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Zpike

Oct 17, 2012, 5:15 PM
You're wrong on this one. The G's have always meant something and the standards preceded the lying network carriers. The actual truth is that true 4G gets 100 Mb/s down. None of the carriers get that and hence none of them have a 4G network. When Sprint rolled out its Wimax network, they tried to justify the lie because this was a fourth generation of a network for them. Verizon picked up the same lie when they built out their LTE network, but theirs was at least slightly better because theoretically LTE advanced can get to 100 Mb/s. So, whenever they upgrade their current network they might eventually be 4G. At best its a 4G upgradable network. T-mobile had absolutely no footing to stand on. HSPA+ is merely an upgrade and neither constitut...
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rafster

Oct 15, 2012, 6:11 PM
T Bone said:
4G is not a technical term, it just means 'fourth generation', and HSPA+ IS the fourth generation of network technology for both at&t and T-Mobile....carriers needed a way to distinguish the old 2008-2009 era networks speeds from the new upgraded speeds available today,,,,so that consumers know that the network is faster and better and calling the new speeds '4G' is a good way of doing that because ordinary consumers don't know anything about cell phone networks other than the '2G, 3G, 4G' stuff and they only learned that from the advertising....so calling it '4G' is a good way to send the message 'hey, we upgraded our network'...what else are they supposed to call it? If they called it 'HSPA+' people would a
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T Bone

Oct 15, 2012, 7:10 PM
2G, 3G, 4G etc are just marketing terms when you get right down to it...there's never been a clear definition of '3G' or an independent body that certified what was and was not '3G'....which is why you get such radically different results on allegedly '3G' networks....with some 3G networks being faster than others by an order of magnitude....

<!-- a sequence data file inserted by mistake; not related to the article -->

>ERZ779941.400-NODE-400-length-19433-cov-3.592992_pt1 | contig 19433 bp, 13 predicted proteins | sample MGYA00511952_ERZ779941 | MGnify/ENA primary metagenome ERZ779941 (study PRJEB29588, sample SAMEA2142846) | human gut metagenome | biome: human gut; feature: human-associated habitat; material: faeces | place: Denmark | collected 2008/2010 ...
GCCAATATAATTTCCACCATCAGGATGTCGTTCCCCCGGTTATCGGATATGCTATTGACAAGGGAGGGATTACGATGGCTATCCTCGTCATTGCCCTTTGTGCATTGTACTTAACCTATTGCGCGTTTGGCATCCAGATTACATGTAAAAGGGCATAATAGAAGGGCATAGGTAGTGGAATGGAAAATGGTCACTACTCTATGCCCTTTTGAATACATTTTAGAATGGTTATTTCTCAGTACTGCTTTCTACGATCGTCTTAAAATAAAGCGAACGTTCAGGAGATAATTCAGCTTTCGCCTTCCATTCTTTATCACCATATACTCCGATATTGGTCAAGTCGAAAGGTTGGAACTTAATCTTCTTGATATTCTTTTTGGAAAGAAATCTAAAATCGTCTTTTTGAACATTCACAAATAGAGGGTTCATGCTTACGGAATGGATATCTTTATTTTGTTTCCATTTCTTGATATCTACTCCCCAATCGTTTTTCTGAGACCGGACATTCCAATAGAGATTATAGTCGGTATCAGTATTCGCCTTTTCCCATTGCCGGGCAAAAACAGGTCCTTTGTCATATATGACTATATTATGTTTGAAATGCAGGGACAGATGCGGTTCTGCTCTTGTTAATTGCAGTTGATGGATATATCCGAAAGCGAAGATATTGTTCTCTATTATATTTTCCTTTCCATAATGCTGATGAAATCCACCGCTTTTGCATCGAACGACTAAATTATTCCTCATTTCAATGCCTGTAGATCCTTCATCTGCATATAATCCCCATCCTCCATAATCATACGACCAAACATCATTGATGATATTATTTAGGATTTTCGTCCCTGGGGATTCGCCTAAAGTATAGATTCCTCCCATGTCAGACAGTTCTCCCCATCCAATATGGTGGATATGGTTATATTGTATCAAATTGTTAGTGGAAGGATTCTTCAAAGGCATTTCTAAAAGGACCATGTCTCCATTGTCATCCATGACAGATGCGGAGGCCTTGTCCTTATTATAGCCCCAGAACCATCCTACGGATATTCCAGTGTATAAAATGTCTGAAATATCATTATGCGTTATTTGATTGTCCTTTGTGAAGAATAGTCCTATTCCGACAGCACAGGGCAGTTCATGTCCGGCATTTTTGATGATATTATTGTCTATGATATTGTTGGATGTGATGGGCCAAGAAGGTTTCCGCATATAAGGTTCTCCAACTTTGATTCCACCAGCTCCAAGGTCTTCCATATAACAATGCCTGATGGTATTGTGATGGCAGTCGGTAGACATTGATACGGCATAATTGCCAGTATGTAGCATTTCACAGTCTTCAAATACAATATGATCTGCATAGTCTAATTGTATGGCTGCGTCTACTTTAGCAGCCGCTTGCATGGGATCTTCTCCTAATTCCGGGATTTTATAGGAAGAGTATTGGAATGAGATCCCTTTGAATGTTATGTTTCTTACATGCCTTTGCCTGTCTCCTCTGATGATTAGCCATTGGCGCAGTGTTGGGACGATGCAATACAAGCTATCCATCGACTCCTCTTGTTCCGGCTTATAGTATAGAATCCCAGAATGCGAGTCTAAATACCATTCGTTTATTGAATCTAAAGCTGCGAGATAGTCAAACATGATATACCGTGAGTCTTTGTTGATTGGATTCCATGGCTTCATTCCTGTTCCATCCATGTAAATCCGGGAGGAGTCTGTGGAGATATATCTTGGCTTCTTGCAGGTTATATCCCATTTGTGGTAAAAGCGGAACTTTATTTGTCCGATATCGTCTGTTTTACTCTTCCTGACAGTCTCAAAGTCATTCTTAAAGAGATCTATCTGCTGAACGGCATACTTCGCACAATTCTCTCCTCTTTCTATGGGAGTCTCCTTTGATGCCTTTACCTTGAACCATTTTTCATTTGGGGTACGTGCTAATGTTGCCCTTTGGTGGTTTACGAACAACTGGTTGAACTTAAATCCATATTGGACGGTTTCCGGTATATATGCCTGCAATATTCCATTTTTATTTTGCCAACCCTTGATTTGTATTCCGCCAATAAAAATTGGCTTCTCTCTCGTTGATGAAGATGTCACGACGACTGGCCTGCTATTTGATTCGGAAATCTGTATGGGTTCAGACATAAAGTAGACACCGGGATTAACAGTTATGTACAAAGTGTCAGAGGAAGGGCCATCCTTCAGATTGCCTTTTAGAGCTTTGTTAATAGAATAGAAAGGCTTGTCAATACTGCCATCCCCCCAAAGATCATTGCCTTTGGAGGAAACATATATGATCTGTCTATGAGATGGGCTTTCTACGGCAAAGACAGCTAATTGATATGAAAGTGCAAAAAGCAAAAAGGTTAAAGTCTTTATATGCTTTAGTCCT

The bottom line is, the only way we ever had to know what was, and was not '3G" was the fact that the carrier put the little '3G' alpha tag on our phones....
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Haggard

Oct 16, 2012, 10:52 AM
3G
http://www.phonescoop.com/glossary/term.php?gid=1 »
HSPA
http://www.phonescoop.com/glossary/term.php?gid=468 »
LTE
http://www.phonescoop.com/glossary/term.php?gid=355 »

3G and HSPA are essentially the same tech, whereas LTE (the true 4G) is completely new tech. T-Mobile and AT&T just wanted a marketing ploy to sell phones that weren't true 4G.
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bluecoyote

Oct 15, 2012, 10:42 AM
Speedtest.net shows me pulling 20mbps+ consistently in the NYC area on AT&T LTE (which is incredible), and i've hit as high as 35mbps (which is mind blowing.)

Best of all, LTE seems to penetrate buildings much better.
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johnhr2

Oct 15, 2012, 1:27 PM
The reason LTE penetrates buildings better is because AT&T and Verizon are both using the 700 Mhz spectrum to deploy LTE. The 700 Mhz spectrum is the best building peneration spectrum being used in the US and another benefit of the 700 spectrum is it can go farther than other spectrum being used. This is why it is call the beach front property of spectrum.